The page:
They knew — and even knowing about AIG’s plans to award these bonuses, there were no serious attempts by Congress to hold these bailout recipients accountable to the taxpayers for the money they have spent.  It’s a fair bet that at this point Congress has relatively no clue where the money ended up, and they still want to take even more money to sink into a plan THAT IS FAILING to achieve its objectives. Stop the madness.

From the Washington Post:

The payment plan had been no secret.

Beginning in the first quarter of 2008, AIG disclosed the plan to offer retention awards at Financial Products. The unit had already begun to hemorrhage money, a problem that would later grow exponentially. The unit’s executives, fearing they might lose valuable employees in the tumultuous months to come, successfully negotiated more than $400 million for their workers, to be paid this month and again next year.

At the Federal Reserve Bank of New York, which has directly overseen AIG since its federal takeover in September, officials have studied the possibility of rescinding or delaying the bonuses. They even brought in outside lawyers for advice. The conclusion: If the bonuses weren’t paid, the AIG staffers would be able to sue the company and probably would win, not just what they were owed but also punitive damages that would make the ultimate cost perhaps two to three times as high as the bonuses themselves.

Moreover, Fed officials also hope to keep current employees with the company. The senior executives whose decisions caused the company’s collapse are long gone. Most of those left behind are trying to unwind complicated derivative contracts. Completing that process correctly is essential to preserving as much value as possible for taxpayers, officials at both the government and AIG have argued. If it is mishandled, it could expose taxpayers to billions of dollars in additional losses.

This argument makes sense, but AIG paying out these bonuses is still more than a little tone-deaf in the current economic climate.  No one is going to bail out the average American who pays his or her bills on time every month.  Our government will continue to reward the irresponsible and there’s nothing we can do about it.

i’m with the populists (sort of)

Let me preface my opposition to the AIG bonuses by acknowledging a few arguments made by my friends on the right. The government bailouts were not the correct response to our financial woes. The most basic economic and domestic lesson we can learn is that throwing money at a problem doesn’t automatically fix it. That’s what happened with the previous money we spent on banks, automakers, and insurance companies with virtually no accountability measures to keep track of how the money is being spent. Even after spending government money to bail out a particular company like AIG, the feds shouldn’t have the authority to tell a business how to distribute those payments or how to run that company. They don’t have the expertise or knowledge necessary to make wise choices about these things, so we should let the industries that we bailed out with taxpayer money decide how that money should be spent. I’ll get back to this argument.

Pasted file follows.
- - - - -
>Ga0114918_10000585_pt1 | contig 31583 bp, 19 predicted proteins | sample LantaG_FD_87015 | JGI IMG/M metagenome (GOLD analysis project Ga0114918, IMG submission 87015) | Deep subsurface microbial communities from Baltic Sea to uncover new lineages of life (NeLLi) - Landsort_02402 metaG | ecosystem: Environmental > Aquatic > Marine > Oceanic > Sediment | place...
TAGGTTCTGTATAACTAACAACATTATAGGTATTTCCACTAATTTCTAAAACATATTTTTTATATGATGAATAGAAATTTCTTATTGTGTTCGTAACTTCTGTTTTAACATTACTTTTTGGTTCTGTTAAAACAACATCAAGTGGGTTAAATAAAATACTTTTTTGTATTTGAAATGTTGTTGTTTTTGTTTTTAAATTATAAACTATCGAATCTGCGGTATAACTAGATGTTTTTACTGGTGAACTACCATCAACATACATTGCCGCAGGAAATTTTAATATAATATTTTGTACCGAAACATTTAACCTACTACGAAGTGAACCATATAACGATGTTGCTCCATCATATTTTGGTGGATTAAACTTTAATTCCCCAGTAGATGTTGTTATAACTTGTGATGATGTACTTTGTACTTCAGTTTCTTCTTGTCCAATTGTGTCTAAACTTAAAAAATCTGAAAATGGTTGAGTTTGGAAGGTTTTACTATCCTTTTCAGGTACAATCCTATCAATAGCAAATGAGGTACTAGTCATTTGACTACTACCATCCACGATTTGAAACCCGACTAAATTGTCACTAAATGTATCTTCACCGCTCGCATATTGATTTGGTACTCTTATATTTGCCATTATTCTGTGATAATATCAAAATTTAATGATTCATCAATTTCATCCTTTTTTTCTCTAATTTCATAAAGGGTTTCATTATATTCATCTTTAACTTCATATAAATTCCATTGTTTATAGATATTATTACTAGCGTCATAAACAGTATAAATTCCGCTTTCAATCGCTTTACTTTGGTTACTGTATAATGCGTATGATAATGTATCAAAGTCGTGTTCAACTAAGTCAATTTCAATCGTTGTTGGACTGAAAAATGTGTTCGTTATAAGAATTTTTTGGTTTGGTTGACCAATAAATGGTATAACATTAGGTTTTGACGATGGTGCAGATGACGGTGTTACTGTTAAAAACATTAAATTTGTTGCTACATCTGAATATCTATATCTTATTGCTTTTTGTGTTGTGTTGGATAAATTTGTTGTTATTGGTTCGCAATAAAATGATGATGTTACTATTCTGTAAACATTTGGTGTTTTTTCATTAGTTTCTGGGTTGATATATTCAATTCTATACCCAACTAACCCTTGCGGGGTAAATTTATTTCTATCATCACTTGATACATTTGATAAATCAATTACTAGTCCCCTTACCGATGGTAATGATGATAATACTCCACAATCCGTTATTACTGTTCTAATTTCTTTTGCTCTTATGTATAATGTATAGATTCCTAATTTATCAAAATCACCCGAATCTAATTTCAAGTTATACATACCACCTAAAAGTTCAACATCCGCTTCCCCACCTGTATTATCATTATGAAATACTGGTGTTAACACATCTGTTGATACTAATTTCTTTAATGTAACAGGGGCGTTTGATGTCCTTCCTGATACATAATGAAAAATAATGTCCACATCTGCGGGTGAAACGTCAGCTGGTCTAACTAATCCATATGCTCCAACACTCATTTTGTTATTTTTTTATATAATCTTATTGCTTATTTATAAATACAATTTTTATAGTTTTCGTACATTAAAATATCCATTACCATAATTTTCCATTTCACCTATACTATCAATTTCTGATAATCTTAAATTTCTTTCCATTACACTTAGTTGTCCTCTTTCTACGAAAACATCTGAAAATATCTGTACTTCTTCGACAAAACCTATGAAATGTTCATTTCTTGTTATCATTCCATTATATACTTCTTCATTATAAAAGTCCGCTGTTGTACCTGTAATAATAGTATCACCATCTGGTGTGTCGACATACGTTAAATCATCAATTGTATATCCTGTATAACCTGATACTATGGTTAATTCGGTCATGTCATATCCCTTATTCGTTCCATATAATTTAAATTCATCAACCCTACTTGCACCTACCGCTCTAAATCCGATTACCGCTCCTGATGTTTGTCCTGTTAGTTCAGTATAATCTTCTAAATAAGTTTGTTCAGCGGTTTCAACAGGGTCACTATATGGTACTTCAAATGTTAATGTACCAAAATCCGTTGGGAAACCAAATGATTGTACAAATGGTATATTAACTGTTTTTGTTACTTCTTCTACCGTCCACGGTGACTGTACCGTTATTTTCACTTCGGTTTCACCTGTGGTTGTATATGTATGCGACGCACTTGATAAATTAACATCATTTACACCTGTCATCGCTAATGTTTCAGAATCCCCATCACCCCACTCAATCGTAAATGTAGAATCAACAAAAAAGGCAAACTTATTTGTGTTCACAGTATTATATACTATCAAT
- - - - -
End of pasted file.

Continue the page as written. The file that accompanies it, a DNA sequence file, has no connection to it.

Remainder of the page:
My fellow capitalists and I agree that no private company should be too big to fail. This is something the Bush administration, and now the Obama administration, refuses to admit. The federal government keeps sinking money into private industry, and it interferes with the free market’s ability to pick winners and losers, as it has always done throughout our history. All of a sudden we are concerned about “rewarding incompetence” when discussing companies like AIG giving their employees bonuses. The federal government always has rewarded incompetence in the public sector — the free market generally deals with incompetence in the private sector. Look at all of the miserable losers in our Congress. They fail to do the people’s business, and there’s limited accountability for them. Occasionally they are voted out, but before that happens, they manage to vote themselves pay raises and largesse from the government’s “endless” pot of money. I think that in the years they underperform, they should give some of their salary back to the feds. That’s a pipe dream, to be sure. But wouldn’t it be nice?

I remain very sympathetic to the argument that the feds have no business attempting to run / control private industry or to tell people how much money they can make in a free society. However, by taking all this money from the federal government, AIG has opened itself up to the government interference that is now happening between their execs and the Obama administration. If they didn’t want the feds checking up on them, AIG shouldn’t have taken the bailout. It’s their own fault this is happening to them. It may be true that they are contractually obligated to pay out those bonuses, but as taxpayers who are now paying AIG’s bills, we are not obligated to be sympathetic to AIG. Contract bonuses are one thing, but there is absolutely no reason why the taxpayers should feel happy about supporting fancy vacations for AIG execs. AIG has squandered any goodwill it ever had, and regardless of their contractual obligations to their employees, they completely deserve the bad press for their overall attitude since becoming a ward of the federal government.